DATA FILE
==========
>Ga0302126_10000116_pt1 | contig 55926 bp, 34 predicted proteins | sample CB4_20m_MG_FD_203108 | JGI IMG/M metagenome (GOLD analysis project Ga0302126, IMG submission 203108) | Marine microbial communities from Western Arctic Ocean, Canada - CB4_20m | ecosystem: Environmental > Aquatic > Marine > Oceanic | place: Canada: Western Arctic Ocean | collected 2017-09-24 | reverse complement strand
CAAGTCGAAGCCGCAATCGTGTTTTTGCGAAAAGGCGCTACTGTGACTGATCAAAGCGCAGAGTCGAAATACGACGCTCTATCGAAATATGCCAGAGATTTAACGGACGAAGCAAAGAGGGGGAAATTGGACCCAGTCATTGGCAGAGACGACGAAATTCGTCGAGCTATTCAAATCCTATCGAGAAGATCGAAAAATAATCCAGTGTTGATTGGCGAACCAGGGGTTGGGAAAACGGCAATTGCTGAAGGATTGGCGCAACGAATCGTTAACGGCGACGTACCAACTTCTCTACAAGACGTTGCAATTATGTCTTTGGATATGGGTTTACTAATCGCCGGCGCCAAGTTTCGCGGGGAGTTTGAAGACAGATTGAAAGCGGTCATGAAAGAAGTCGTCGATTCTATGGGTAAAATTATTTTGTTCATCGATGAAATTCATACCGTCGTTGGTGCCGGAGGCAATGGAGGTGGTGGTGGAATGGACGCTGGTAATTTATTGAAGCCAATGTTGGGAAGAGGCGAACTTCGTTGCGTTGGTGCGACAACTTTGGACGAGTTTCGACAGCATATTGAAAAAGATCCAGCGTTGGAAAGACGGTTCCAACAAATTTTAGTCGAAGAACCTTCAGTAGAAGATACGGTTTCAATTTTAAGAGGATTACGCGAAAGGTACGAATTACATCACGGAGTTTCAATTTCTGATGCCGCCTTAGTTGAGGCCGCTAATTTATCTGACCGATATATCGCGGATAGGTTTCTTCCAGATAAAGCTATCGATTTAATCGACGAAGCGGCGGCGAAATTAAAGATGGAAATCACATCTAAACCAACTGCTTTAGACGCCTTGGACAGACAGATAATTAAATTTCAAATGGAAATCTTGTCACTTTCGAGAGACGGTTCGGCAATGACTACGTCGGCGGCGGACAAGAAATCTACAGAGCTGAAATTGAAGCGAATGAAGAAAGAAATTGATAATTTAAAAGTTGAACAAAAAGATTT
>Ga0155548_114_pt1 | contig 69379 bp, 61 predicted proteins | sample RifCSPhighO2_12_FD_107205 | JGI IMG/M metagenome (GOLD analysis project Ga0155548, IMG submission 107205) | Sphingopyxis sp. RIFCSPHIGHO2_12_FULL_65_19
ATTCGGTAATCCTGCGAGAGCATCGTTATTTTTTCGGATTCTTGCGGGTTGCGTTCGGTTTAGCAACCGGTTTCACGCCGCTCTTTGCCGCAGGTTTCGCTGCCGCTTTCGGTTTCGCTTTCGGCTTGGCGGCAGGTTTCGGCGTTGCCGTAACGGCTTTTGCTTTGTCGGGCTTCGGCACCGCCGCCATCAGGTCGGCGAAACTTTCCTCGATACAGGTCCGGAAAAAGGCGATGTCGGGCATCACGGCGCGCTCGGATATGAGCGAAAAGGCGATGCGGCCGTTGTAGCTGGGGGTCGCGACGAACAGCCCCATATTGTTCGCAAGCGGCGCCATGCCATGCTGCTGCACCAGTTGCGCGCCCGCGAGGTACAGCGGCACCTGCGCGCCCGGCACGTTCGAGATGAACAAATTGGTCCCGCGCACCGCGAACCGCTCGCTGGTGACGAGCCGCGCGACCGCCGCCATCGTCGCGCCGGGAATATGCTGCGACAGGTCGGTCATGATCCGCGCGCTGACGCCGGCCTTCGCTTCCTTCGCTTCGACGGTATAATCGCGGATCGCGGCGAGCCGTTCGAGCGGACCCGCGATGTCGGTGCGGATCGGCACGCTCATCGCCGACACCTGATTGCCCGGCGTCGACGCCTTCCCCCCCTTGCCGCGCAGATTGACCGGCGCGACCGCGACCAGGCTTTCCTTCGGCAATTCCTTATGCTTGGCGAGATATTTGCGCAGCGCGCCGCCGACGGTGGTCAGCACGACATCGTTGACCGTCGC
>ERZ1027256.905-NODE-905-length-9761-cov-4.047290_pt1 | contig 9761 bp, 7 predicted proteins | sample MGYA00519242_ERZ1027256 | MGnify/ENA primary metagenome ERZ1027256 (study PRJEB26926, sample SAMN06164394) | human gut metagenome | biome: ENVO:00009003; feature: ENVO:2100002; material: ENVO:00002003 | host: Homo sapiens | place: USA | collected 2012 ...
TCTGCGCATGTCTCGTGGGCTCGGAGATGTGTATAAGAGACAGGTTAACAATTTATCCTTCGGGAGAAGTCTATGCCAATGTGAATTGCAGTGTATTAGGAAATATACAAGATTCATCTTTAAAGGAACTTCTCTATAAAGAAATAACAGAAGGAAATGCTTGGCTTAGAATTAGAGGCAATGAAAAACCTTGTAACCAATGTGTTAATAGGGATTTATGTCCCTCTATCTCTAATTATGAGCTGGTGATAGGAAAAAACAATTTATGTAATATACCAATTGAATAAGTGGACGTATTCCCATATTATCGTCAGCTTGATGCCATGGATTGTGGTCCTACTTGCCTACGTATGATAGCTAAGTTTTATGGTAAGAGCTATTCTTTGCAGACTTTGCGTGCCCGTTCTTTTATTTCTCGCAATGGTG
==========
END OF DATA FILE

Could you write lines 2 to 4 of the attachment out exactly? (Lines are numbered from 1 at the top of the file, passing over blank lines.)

CAAGTCGAAGCCGCAATCGTGTTTTTGCGAAAAGGCGCTACTGTGACTGATCAAAGCGCAGAGTCGAAATACGACGCTCTATCGAAATATGCCAGAGATTTAACGGACGAAGCAAAGAGGGGGAAATTGGACCCAGTCATTGGCAGAGACGACGAAATTCGTCGAGCTATTCAAATCCTATCGAGAAGATCGAAAAATAATCCAGTGTTGATTGGCGAACCAGGGGTTGGGAAAACGGCAATTGCTGAAGGATTGGCGCAACGAATCGTTAACGGCGACGTACCAACTTCTCTACAAGACGTTGCAATTATGTCTTTGGATATGGGTTTACTAATCGCCGGCGCCAAGTTTCGCGGGGAGTTTGAAGACAGATTGAAAGCGGTCATGAAAGAAGTCGTCGATTCTATGGGTAAAATTATTTTGTTCATCGATGAAATTCATACCGTCGTTGGTGCCGGAGGCAATGGAGGTGGTGGTGGAATGGACGCTGGTAATTTATTGAAGCCAATGTTGGGAAGAGGCGAACTTCGTTGCGTTGGTGCGACAACTTTGGACGAGTTTCGACAGCATATTGAAAAAGATCCAGCGTTGGAAAGACGGTTCCAACAAATTTTAGTCGAAGAACCTTCAGTAGAAGATACGGTTTCAATTTTAAGAGGATTACGCGAAAGGTACGAATTACATCACGGAGTTTCAATTTCTGATGCCGCCTTAGTTGAGGCCGCTAATTTATCTGACCGATATATCGCGGATAGGTTTCTTCCAGATAAAGCTATCGATTTAATCGACGAAGCGGCGGCGAAATTAAAGATGGAAATCACATCTAAACCAACTGCTTTAGACGCCTTGGACAGACAGATAATTAAATTTCAAATGGAAATCTTGTCACTTTCGAGAGACGGTTCGGCAATGACTACGTCGGCGGCGGACAAGAAATCTACAGAGCTGAAATTGAAGCGAATGAAGAAAGAAATTGATAATTTAAAAGTTGAACAAAAAGATTT
>Ga0155548_114_pt1 | contig 69379 bp, 61 predicted proteins | sample RifCSPhighO2_12_FD_107205 | JGI IMG/M metagenome (GOLD analysis project Ga0155548, IMG submission 107205) | Sphingopyxis sp. RIFCSPHIGHO2_12_FULL_65_19
ATTCGGTAATCCTGCGAGAGCATCGTTATTTTTTCGGATTCTTGCGGGTTGCGTTCGGTTTAGCAACCGGTTTCACGCCGCTCTTTGCCGCAGGTTTCGCTGCCGCTTTCGGTTTCGCTTTCGGCTTGGCGGCAGGTTTCGGCGTTGCCGTAACGGCTTTTGCTTTGTCGGGCTTCGGCACCGCCGCCATCAGGTCGGCGAAACTTTCCTCGATACAGGTCCGGAAAAAGGCGATGTCGGGCATCACGGCGCGCTCGGATATGAGCGAAAAGGCGATGCGGCCGTTGTAGCTGGGGGTCGCGACGAACAGCCCCATATTGTTCGCAAGCGGCGCCATGCCATGCTGCTGCACCAGTTGCGCGCCCGCGAGGTACAGCGGCACCTGCGCGCCCGGCACGTTCGAGATGAACAAATTGGTCCCGCGCACCGCGAACCGCTCGCTGGTGACGAGCCGCGCGACCGCCGCCATCGTCGCGCCGGGAATATGCTGCGACAGGTCGGTCATGATCCGCGCGCTGACGCCGGCCTTCGCTTCCTTCGCTTCGACGGTATAATCGCGGATCGCGGCGAGCCGTTCGAGCGGACCCGCGATGTCGGTGCGGATCGGCACGCTCATCGCCGACACCTGATTGCCCGGCGTCGACGCCTTCCCCCCCTTGCCGCGCAGATTGACCGGCGCGACCGCGACCAGGCTTTCCTTCGGCAATTCCTTATGCTTGGCGAGATATTTGCGCAGCGCGCCGCCGACGGTGGTCAGCACGACATCGTTGACCGTCGC